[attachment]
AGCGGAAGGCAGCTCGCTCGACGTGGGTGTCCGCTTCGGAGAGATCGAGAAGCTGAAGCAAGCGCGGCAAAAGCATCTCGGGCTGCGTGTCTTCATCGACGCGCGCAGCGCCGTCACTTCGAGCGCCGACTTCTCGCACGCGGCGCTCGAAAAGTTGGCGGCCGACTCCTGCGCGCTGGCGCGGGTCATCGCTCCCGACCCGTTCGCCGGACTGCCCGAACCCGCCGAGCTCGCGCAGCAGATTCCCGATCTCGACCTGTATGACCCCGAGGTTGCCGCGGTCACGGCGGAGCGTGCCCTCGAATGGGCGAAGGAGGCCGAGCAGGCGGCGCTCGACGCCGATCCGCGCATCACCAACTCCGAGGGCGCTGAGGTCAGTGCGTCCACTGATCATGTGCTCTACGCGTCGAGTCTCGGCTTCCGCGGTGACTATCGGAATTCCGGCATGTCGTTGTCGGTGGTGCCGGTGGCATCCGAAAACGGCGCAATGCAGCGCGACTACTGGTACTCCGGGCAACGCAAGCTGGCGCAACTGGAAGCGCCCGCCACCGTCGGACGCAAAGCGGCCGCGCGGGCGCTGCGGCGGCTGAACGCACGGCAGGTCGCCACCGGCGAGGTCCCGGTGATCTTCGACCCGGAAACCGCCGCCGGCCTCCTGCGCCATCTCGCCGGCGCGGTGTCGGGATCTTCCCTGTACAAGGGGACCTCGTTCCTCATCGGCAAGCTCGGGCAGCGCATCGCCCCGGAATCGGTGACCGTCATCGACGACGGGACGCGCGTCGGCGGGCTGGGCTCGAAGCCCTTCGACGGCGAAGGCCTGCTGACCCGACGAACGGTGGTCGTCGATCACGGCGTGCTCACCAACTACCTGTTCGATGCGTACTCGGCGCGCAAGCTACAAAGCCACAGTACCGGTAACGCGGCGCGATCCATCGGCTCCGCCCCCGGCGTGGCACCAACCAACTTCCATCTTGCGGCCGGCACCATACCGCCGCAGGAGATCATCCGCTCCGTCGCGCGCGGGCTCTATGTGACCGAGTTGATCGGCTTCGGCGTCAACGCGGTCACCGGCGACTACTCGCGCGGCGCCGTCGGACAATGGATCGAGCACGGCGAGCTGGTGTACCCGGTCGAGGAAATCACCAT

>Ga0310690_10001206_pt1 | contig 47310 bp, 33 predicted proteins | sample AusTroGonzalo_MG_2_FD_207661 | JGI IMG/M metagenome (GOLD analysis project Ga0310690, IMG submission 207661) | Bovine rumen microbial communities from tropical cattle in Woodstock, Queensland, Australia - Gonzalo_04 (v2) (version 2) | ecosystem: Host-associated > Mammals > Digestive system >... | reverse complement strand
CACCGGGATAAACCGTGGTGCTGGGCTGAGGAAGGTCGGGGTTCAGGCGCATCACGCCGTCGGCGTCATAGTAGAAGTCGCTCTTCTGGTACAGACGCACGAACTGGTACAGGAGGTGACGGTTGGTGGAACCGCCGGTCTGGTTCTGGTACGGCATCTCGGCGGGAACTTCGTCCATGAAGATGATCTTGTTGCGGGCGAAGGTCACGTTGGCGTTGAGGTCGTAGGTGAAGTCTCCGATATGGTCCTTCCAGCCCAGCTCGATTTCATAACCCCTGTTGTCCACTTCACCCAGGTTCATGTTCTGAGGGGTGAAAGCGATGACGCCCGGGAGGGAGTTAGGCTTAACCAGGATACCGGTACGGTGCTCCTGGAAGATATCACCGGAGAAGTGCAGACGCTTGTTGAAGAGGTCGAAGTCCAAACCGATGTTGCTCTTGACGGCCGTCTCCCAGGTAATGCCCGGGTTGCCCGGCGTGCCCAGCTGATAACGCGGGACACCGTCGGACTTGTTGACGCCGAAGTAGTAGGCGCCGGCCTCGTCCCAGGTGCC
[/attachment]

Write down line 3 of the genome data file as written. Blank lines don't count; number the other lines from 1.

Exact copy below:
CACCGGGATAAACCGTGGTGCTGGGCTGAGGAAGGTCGGGGTTCAGGCGCATCACGCCGTCGGCGTCATAGTAGAAGTCGCTCTTCTGGTACAGACGCACGAACTGGTACAGGAGGTGACGGTTGGTGGAACCGCCGGTCTGGTTCTGGTACGGCATCTCGGCGGGAACTTCGTCCATGAAGATGATCTTGTTGCGGGCGAAGGTCACGTTGGCGTTGAGGTCGTAGGTGAAGTCTCCGATATGGTCCTTCCAGCCCAGCTCGATTTCATAACCCCTGTTGTCCACTTCACCCAGGTTCATGTTCTGAGGGGTGAAAGCGATGACGCCCGGGAGGGAGTTAGGCTTAACCAGGATACCGGTACGGTGCTCCTGGAAGATATCACCGGAGAAGTGCAGACGCTTGTTGAAGAGGTCGAAGTCCAAACCGATGTTGCTCTTGACGGCCGTCTCCCAGGTAATGCCCGGGTTGCCCGGCGTGCCCAGCTGATAACGCGGGACACCGTCGGACTTGTTGACGCCGAAGTAGTAGGCGCCGGCCTCGTCCCAGGTGCC